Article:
Boeing haemorrhaged cash in the third quarter of 2022, posting $3.3 billion in losses primarily in the company’s defence business.
Executives said on a 25 October earnings call that five development programmes, all bid with a risky fixed-price strategy, drove the losses by racking up $2.8 billion in charges for delays and cost overruns.
However, chief executive David Calhoun struck an optimistic tone in the face of the grim performance.
“We believe that the charge we took is to complete those contracts,” Calhoun says. “We’re not embarrassed by them. They are what they are, and we intend to deliver on these contracts and satisfy our customers.”
The aircraft generating such losses are some of the company’s most significant defence contract awards in recent years, including the KC-46 aerial refueller, T-7A jet trainer, MQ-25 carrier-based autonomous refueller and the new 747-derived Air Force One presidential aircraft, known as the VC-25B.
By contrast, Boeing’s legacy defence programmes, such as the AH-64 Apache attack helicopter and F/A-18 Super Hornet fighter, generated modest profits or at least broke even during the quarter.
The third-quarter losses continue a downward trend this year for Boeing’s defence business, which saw a $1.5 billion profit in 2021. The issues stem from how the loss-generating contracts were bid years ago under previous company leadership.
BOUGHT AT A PRICE
Boeing employed what is known a firm, fixed-price (FFP) strategy – a risky approach that guarantees timely delivery and that the customer will not pay more than the promised price.
While FFP bids might let contractors offer more-competitive bottom lines, they are inherently uncertain, leaving companies on the hook to deliver as agreed, even if material and labour costs surge.
Delays, whether due to production constraints or engineering hurdles, also leave suppliers subject to penalties.
In June, the Pentagon released new guidance for its contracting officers in an attempt to limit the damage to military suppliers as inflation surged. But the guidance notes that FFP contracts are generally not subject to adjustment for inflation.
Richard Aboulafia, managing director of consulting firm Aerodynamic Advisory, describes Boeing’s loss-riddled FFP programmes as being “bought at a price”.
Boeing opted for the FFP strategy after losing bids on several major defence development contracts, including the F-35 fighter to Lockheed Martin and the next-generation B-21 strategic bomber to Northrop Grumman.
The approach secured Boeing wins on several new programmes. But the company, like others, faced massive disruptions in the supply of labour and components during the Covid-19 pandemic. Those issues are ongoing.
Aboulafia says Boeing’s bets may yet pay off, but if so, likely not for decades. Meantime, Boeing’s financial strength will hinge on whether its flagging commercial business can regain profitability following the 737 Max disasters and pandemic drop in air travel.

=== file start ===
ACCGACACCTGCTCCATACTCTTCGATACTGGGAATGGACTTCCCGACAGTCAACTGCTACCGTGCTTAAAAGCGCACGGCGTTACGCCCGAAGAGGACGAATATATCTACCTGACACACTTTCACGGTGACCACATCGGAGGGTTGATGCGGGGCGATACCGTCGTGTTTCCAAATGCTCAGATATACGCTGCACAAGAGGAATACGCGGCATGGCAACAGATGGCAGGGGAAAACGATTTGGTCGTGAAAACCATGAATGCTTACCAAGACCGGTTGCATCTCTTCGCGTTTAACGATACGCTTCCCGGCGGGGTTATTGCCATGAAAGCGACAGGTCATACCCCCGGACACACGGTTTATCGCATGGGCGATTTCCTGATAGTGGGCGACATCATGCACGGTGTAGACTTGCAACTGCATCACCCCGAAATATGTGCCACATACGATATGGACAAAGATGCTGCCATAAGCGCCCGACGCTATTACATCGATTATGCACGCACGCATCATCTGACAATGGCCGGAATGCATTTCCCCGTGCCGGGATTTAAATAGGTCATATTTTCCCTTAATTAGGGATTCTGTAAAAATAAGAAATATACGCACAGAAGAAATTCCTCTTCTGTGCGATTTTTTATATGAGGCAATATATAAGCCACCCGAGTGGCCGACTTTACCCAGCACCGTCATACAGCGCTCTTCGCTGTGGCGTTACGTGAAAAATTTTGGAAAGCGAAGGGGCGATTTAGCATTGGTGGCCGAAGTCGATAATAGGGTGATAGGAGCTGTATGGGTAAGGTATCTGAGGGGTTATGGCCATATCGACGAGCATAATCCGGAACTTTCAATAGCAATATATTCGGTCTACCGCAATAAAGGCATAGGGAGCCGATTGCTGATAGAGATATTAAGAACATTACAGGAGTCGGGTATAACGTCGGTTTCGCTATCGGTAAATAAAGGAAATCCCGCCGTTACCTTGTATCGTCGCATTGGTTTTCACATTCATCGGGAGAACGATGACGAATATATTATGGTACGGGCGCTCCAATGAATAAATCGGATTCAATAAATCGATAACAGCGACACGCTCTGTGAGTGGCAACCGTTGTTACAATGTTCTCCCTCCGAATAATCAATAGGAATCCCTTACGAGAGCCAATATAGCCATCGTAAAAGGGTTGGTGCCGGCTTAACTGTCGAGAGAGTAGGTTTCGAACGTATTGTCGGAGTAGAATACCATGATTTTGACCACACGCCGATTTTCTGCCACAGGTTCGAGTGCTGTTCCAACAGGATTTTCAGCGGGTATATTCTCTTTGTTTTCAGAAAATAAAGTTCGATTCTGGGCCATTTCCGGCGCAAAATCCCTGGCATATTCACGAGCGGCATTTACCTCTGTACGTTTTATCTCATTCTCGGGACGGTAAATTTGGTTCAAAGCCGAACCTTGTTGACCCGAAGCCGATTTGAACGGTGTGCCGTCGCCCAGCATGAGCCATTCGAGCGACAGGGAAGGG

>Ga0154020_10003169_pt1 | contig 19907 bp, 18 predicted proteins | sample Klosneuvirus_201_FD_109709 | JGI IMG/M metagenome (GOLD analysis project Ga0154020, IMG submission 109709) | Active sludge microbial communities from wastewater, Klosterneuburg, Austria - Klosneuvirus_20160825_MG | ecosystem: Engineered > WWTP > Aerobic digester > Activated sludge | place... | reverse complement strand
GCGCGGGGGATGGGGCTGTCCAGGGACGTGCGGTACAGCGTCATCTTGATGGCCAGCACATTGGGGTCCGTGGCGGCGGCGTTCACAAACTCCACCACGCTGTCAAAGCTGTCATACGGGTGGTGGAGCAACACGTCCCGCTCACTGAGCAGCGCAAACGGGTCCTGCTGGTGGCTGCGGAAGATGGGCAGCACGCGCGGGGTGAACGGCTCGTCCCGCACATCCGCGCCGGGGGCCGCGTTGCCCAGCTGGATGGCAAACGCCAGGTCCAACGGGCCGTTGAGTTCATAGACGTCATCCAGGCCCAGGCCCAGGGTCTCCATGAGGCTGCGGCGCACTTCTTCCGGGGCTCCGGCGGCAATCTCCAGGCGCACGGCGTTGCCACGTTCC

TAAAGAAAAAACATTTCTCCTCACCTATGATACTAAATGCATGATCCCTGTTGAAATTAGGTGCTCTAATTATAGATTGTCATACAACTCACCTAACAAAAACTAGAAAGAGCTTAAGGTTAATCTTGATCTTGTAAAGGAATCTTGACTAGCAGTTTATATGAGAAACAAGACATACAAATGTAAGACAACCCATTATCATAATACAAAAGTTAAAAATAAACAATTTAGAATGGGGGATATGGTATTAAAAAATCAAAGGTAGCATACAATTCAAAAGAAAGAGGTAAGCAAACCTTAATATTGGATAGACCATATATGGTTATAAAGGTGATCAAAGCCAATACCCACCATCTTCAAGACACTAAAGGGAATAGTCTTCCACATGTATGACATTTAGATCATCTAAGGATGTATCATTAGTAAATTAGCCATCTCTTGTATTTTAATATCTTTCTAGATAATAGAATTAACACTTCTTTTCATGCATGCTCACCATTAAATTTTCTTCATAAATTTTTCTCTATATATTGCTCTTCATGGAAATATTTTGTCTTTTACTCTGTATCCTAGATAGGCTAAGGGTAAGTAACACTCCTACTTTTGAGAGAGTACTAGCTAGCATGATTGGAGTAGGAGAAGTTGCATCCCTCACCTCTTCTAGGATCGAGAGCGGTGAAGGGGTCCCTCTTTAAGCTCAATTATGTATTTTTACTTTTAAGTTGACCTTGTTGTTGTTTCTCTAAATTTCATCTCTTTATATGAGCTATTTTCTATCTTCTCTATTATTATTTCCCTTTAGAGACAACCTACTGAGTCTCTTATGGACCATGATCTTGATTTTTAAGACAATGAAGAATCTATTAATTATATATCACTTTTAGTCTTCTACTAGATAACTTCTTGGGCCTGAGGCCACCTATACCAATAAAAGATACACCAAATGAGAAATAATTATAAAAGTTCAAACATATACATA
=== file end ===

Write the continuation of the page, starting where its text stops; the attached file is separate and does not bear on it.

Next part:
Boeing executives are not shying from trouble in the defence world, saying their short-term goal is to right the ship.
“Our mandate is to stabilise and deliver a very important product to our customers,” says chief financial officer Brian West.
He repeatedly uses the term “de-risk” when describing the executive team’s approach to handling Boeing’s defence portfolio.
That involves moderating expectations on Wall Street. Calhoun and West caution they do not expect labour and supply challenges, which are driving the FFP defence losses, to abate soon.
“We’re trying to assess these programmes with real clarity and realism, with respect to what we’re experiencing now,” says Calhoun. “[We are] not projecting a significant improvement in the future.”
He notes much of Boeing’s defence workforce must complete lengthy and expensive security clearance reviews with the US government, which, along with supply shortages, has created serious production bottlenecks.
HOPE FOR THE FUTURE
Despite the arguably bleak outlook, Calhoun and West insist the loss-generating development programmes will ultimately provide revenue for decades.
“These programmes… will be key to margin recovery in future periods”, notes Calhoun, adding that “current performance doesn’t reflect where we’d like to be”.
Although the losses are substantial, so too is demand for Boeing’s military aircraft. Calhoun says the company received $5 billion in new orders during the recent quarter, adding to a total defence backlog of $55 billion.
Also, after a year of open hostilities in Europe and growing militarism in Asia, Boeing sees strong support in Washington for increased defence spending, with a similar trend in other Western Bloc capitals.
“We see solid long-term markets, both domestically and internationally,” West says.